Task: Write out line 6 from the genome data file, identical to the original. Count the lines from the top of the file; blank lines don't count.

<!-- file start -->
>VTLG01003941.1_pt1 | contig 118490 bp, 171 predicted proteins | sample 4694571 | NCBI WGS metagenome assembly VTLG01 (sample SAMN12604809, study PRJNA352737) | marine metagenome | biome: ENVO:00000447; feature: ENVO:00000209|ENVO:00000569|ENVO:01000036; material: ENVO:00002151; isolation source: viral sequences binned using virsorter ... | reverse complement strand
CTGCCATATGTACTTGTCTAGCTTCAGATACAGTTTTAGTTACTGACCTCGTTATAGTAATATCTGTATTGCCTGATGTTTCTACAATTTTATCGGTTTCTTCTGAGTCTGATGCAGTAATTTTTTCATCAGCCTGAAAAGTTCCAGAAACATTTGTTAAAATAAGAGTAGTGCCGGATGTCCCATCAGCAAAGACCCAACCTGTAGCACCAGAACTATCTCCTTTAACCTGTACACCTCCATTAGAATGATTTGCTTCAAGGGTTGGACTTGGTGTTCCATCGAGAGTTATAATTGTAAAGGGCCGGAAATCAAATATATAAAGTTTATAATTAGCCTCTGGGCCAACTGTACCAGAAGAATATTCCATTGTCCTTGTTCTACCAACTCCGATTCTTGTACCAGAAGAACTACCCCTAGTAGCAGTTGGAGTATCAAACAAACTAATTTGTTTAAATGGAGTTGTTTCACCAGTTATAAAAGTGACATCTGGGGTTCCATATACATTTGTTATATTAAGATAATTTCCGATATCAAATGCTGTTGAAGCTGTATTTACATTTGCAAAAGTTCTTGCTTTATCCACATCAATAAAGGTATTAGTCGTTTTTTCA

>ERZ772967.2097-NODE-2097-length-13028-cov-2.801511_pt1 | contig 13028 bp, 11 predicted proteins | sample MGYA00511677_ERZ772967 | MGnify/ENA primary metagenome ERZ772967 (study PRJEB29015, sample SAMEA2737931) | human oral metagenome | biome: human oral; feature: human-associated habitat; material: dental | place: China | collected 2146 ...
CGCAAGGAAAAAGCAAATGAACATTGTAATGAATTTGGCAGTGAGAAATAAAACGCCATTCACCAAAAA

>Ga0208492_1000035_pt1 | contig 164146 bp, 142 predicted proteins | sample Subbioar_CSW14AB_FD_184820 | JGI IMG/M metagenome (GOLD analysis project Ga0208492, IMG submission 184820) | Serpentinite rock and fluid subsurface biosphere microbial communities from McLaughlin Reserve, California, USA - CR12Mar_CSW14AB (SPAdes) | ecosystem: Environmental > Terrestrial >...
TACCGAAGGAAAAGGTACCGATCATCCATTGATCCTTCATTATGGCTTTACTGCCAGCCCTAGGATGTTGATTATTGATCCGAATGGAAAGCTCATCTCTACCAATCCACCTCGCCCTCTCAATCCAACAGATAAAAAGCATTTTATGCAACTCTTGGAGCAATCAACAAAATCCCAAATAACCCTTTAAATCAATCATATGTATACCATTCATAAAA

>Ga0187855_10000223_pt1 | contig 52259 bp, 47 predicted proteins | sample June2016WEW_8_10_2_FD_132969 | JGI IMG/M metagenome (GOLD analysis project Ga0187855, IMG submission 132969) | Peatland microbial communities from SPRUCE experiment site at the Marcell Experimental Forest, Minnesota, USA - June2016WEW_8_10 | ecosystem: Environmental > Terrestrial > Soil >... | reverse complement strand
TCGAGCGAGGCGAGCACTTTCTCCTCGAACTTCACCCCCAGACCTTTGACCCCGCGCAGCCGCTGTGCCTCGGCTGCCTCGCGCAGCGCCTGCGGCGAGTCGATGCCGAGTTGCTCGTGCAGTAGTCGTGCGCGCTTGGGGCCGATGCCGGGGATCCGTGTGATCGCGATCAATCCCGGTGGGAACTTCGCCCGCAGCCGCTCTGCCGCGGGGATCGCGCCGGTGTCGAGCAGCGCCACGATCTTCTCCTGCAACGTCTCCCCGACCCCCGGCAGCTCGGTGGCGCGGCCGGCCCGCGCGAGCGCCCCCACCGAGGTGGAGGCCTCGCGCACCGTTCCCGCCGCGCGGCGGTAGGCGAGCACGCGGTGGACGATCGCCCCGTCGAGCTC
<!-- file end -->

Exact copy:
TACCGAAGGAAAAGGTACCGATCATCCATTGATCCTTCATTATGGCTTTACTGCCAGCCCTAGGATGTTGATTATTGATCCGAATGGAAAGCTCATCTCTACCAATCCACCTCGCCCTCTCAATCCAACAGATAAAAAGCATTTTATGCAACTCTTGGAGCAATCAACAAAATCCCAAATAACCCTTTAAATCAATCATATGTATACCATTCATAAAA